“Pressing down on a Black stripper doesn’t mean you not a racist. It means you are horny,” I pointed out.
“Look at the crew he went down with, they were all Black except the boss, plenty of Black guys come through the neighborhood and they were all his friends. They are all our friends,” he said. “Danny’s a firecracker. He’s a follower. Danny isn’t the smartest. He’s loyal, which probably got him into trouble. But he’s no racist. If he racist, then I’m racist!”
I’d never voluntarily sat down with a cop before. But I thought Larry Smith Jr., a former Internal Affairs detective, might be able to help me understand how Hersl got away with it for so long or what it was about police culture that made him who he was. Like me, Smith had gotten out of the game and was trying to make a living as a writer.
We met at a nice cafe in Southeast Baltimore, not too far away from where Smith had once patrolled. Smith had a neatly shaved salt-and-pepper beard and a gray sports coat coupled with boot-cut jeans that evenly blanketed his shoes. Real clean and polished—he didn’t look like a former cop, I guess in the same way people say I don’t look like I teach at a university.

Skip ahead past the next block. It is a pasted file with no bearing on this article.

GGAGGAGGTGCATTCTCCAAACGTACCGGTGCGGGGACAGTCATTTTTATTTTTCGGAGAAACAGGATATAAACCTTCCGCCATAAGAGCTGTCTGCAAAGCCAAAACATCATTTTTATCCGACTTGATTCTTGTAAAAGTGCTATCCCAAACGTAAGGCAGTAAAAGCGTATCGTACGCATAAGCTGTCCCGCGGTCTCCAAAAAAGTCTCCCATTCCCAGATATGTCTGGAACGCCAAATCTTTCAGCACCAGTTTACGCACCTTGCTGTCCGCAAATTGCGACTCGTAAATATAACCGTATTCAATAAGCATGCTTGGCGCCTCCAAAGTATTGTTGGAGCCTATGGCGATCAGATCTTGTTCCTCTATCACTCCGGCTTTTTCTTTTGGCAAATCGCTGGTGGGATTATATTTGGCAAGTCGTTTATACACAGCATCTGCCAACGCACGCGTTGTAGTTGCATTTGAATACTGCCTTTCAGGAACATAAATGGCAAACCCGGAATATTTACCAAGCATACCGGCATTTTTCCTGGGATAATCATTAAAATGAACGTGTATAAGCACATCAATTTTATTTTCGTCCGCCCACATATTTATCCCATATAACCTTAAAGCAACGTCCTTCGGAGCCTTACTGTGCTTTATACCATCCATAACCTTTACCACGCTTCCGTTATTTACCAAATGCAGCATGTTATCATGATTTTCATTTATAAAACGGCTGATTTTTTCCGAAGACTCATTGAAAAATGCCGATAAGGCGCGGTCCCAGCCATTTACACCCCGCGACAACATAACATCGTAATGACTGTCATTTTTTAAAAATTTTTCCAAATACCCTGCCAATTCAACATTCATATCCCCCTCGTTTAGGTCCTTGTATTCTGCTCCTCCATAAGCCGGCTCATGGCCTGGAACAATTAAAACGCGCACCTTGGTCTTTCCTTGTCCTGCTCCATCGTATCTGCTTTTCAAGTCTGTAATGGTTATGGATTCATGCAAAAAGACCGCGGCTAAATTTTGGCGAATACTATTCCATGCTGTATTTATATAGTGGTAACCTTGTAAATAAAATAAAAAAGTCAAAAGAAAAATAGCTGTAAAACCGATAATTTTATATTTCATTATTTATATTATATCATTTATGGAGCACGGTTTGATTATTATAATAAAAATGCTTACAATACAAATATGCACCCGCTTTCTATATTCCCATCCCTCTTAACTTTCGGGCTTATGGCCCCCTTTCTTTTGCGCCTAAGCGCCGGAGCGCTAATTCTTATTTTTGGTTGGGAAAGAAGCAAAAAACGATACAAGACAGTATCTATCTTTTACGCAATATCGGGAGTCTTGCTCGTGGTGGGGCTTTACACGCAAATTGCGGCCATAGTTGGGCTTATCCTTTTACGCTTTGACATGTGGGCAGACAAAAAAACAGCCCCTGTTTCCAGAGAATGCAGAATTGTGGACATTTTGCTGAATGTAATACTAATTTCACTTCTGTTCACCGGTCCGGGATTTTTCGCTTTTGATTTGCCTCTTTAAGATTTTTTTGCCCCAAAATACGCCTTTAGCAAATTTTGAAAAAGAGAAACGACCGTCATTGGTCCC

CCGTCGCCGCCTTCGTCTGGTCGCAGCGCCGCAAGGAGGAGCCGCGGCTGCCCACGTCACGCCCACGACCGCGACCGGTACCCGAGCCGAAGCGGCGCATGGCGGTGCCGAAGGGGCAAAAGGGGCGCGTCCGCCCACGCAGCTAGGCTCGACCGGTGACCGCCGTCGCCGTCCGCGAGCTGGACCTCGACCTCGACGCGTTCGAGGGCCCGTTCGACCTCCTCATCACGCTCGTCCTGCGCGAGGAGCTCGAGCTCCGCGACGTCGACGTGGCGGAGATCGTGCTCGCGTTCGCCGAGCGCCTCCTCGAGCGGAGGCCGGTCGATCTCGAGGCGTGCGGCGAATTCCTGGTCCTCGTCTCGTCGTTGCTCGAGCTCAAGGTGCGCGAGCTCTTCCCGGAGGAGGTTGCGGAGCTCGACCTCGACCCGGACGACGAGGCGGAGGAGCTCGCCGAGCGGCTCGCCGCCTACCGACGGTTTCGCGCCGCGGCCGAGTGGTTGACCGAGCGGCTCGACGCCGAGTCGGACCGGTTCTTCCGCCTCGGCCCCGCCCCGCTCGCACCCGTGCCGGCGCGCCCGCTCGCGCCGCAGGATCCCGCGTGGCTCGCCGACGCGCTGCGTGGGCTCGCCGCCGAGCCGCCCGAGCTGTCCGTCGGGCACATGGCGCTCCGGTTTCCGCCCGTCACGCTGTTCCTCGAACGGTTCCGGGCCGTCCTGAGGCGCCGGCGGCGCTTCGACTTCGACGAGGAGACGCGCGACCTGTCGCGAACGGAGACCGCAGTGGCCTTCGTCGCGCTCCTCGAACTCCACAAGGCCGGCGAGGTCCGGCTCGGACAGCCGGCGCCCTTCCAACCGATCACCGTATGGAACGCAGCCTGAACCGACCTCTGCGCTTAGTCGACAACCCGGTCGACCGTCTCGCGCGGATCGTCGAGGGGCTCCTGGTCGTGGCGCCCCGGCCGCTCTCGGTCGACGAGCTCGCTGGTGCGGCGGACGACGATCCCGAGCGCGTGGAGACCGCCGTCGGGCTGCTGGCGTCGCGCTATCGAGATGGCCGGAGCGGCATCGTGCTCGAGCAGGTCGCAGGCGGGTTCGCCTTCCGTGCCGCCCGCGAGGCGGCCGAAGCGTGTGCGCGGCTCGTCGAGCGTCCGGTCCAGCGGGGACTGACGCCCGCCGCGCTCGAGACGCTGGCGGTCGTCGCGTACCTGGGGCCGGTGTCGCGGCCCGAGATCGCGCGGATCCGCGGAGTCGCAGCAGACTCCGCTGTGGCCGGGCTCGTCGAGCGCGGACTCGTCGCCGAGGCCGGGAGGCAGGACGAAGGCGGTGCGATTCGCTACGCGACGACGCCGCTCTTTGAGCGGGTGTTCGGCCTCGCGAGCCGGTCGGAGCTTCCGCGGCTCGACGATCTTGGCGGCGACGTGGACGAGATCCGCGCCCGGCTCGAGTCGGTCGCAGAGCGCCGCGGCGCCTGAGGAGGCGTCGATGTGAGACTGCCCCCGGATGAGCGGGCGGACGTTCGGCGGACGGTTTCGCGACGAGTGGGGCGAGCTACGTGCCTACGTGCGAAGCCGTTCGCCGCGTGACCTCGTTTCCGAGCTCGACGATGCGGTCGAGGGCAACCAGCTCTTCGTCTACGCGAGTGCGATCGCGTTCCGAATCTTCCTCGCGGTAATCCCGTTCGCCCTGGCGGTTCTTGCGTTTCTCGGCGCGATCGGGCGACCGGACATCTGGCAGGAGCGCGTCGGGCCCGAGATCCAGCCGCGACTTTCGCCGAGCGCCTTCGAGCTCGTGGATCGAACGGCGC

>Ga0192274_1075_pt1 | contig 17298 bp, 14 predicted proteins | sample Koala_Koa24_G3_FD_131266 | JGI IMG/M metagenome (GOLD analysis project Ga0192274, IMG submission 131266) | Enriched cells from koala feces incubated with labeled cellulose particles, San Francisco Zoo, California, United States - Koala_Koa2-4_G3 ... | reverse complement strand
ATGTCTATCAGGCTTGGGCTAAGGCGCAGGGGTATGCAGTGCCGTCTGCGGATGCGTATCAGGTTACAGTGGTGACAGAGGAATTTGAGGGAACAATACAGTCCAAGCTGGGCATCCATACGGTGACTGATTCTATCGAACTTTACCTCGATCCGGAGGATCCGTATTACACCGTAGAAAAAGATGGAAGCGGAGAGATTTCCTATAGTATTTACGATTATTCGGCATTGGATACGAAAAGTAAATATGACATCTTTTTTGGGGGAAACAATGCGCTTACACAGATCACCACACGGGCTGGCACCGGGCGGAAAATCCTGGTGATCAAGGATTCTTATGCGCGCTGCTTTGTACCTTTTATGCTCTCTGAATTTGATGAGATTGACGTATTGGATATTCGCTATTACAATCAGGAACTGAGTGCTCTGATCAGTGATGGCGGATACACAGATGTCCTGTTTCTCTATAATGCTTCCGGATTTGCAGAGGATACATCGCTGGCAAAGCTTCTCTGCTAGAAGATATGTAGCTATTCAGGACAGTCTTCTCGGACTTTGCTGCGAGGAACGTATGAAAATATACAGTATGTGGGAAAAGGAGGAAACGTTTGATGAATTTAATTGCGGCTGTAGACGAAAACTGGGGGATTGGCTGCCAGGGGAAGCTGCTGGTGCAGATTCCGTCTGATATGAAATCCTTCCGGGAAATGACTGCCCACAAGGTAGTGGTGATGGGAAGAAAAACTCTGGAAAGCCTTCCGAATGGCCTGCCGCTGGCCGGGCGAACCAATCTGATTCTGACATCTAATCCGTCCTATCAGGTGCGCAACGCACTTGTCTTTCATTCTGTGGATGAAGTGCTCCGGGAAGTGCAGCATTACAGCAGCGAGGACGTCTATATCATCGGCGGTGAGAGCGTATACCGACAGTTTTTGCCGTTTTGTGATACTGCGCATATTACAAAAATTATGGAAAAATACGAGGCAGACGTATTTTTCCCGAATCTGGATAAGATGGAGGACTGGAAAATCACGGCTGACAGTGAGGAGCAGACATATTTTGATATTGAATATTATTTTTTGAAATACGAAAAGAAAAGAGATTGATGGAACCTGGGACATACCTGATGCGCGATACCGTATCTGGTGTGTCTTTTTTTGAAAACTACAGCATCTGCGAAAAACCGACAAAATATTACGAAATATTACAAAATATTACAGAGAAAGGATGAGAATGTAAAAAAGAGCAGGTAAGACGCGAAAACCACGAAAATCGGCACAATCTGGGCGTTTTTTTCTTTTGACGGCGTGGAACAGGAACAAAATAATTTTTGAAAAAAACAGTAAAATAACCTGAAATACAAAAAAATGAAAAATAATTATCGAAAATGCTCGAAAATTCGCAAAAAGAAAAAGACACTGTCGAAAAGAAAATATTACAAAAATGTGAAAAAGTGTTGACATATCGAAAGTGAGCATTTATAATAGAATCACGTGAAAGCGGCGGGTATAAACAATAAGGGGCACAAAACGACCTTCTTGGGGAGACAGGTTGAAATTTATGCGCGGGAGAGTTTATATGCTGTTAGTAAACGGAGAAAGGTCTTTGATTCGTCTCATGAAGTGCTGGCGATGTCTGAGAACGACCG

Like Hersl, Smith became an officer in 1999. “Making the transition from civilian to cop was overwhelming,” Smith told me. “I wasn’t accustomed to exerting any type of authority," he wrote in an article published on Medium, "and now, after six short months, I was given the power to take away someone’s freedom and the instruments to take someone’s life.”
Smith explained the culture of the department to me. “Cops were being praised and rewarded for making 30 arrests in a month, but no one was talking about how half of those arrests were for things like public urinating,” he said.
He didn’t break the rules like Hersl did—but he still didn’t feel like what he was doing, what the rules told him to do, was right.
In 2013, there was an opening for a detective in the Internal Affairs Division, and Smith thought having the power to punish crooked cops could be way more honorable than arresting people for nuisance crimes on the street. The system was screwed up; in IAD, he thought, he might be able to change that. He was wrong.
“Internal Affairs is just cops investigating cops,” Smith said. “That’s the reason why nothing gets done.”
He said they needed a whole separate unit to deal with complaints against Hersl, but the investigations were rarely taken seriously. If IAD detectives weren’t friends with the cops they investigated, they were bullied and intimidated by them and had almost no power. If he felt omnipotent when dealing with the public, he felt powerless when it came to other cops.